Friday, April 13, 2018

Language, an emotional connect

A newborn needs no language to communicate. Her language is the body language. Slowly, she picks up the language her parents speak. When she is in school, she learns more languages. In the company of friends and colleagues, later in life, she might pick up more languages.

But all people are not adept in learning languages: some pick them up very fast, others take a long time, a few simply are unable to learn a new language even after many years. Some people are forced to learn new languages because of compulsion of the new State or country they have moved in to.

In most non-English-speaking European nations, you need to know their national language to study or work. In some countries, people are so attached to their language, they will talk only in that, irrespective of whether you know or not.

Language is elementary to communication, and therefore, to making an emotional connect. No wonder politicians and sales executives try to speak in the vernacular to sound more convincing and make an impact.

As much as emotionally binding, languages can also be emotionally divisive. When two people speak in a language that you can't understand, you feel left out. If you are a bit insecure, you might even think that they are talking about you. Some people see political agendas and hegemonic biases in a particular language.

I am not sure about other countries, but in India, languages is an explosive topic, like religion, unless handled carefully. Ironically, in the South, our own Hindi is a more divisive language than the foreign English. Similarly, in the North, our own local south Indian languages can be a put-off to many people, compared to English.

So, English is seen more as a link language, and generally more acceptable compared to our Indian languages. But some people see English as the language of the elite, and make every effort to dissuade other people from learning it, though they themselves will learn and ensure that their children too learn it.

A few months ago, in Bengaluru, the Metro Rail authorities were forced to remove Hindi signage from stations and drop Hindi announcements, since local Kannada activists saw Hindi signage as a symbol of the Federal government's authority in the State. (India's capital, New Delhi, is in the North where Hindi is the commonly used language.)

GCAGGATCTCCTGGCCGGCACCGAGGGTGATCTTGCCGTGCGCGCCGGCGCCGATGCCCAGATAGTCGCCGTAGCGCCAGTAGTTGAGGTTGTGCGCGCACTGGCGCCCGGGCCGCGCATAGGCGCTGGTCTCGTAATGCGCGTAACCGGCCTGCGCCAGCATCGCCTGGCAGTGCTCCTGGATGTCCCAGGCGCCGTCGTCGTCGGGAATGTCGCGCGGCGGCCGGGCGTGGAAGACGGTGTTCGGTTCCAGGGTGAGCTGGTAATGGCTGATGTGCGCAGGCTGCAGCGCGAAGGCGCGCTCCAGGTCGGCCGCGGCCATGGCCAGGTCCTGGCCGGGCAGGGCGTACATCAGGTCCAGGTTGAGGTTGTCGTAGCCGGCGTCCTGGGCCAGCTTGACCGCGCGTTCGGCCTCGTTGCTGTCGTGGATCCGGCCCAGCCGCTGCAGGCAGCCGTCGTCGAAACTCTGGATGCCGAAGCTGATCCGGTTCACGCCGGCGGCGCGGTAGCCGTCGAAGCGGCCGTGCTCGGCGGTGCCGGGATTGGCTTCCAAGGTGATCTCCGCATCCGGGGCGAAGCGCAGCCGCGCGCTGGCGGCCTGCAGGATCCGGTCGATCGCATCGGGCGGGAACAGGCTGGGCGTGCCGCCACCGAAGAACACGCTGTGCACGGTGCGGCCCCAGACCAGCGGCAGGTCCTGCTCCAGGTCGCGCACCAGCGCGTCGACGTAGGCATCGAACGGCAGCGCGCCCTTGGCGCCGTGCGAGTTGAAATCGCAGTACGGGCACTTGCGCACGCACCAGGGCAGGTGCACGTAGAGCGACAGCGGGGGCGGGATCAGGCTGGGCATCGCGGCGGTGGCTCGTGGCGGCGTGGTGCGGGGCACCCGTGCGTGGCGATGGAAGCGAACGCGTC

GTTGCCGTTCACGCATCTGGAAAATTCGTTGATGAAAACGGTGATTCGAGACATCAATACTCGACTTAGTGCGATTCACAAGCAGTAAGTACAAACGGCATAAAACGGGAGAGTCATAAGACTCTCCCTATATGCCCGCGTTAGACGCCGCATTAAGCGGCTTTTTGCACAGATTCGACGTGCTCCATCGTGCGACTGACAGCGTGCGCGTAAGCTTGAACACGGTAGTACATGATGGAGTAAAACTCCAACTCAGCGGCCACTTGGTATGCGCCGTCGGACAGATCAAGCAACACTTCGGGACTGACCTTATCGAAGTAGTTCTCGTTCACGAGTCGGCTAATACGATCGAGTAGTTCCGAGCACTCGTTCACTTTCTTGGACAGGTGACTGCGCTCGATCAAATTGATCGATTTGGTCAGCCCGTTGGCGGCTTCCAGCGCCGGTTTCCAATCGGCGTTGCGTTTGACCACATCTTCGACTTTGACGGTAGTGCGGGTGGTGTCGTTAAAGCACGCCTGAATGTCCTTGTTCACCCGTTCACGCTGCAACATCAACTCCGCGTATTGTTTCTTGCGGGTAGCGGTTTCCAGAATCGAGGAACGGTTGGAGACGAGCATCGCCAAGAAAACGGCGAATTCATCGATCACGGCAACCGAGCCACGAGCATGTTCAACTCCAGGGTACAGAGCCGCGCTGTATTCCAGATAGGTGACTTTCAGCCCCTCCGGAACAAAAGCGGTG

Language is just a tool to communicate. One shouldn't see anything more than that in it. You learn languages when you need to use them, unless you have a passion to learn them. Languages should be there for our convenience and comfort. More the better.

By the way, in a testimony to the diversity of our country, we don't have a national language. We have two official national languages - Hindi and English; and each State has its own official language or languages, which may or may not include Hindi and English.

(This post is a part of the "Blogging from A to Z Challenge April 2018.")

6 comments:

  1. Have you seen the Tamil movie mozhi? There a mute Jyotika says a dialogue in sign language ..." I don't know any language like French German or Tamil. But there is a language that I know but others don't. .silence "

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    1. No, I haven't see that movie, Jaish. That's a good point you mentioned.

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  2. Language is a very emotional topic. Politicians took advantage of this, especially in Tamil Nadu. One political party came to power on anti Hindi slogan. That party made sure a whole generation of people don’t learn Hindi. But when that party leader got a cabinet minister job for his nephew and was asked his nephew’s qualification, he said his nephew can speak Hindi fluently.

    It is interesting USA has no national or official language in its Constitution. With the way Spanish speaking population is increasing in USA, Spanish will become the official language within 35 years. Already all public signs, election ballots, Department of Motor Vehicle tests papers are in Spanish also. I recommend young kids to learn Spanish if they want to do business with USA when they grow up.

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    1. That's quite a detailed write-up, SG. Thanks a lot.

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  3. Such a balanced approach to an unnecessarily loaded subject. One would think with improved access to electronic translator the emotional aspect of this issue would decrease but it seems to only get more charged up.

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    1. Yes, Kanika, language can be a unifying or divisive factor. Thanks for dropping by.

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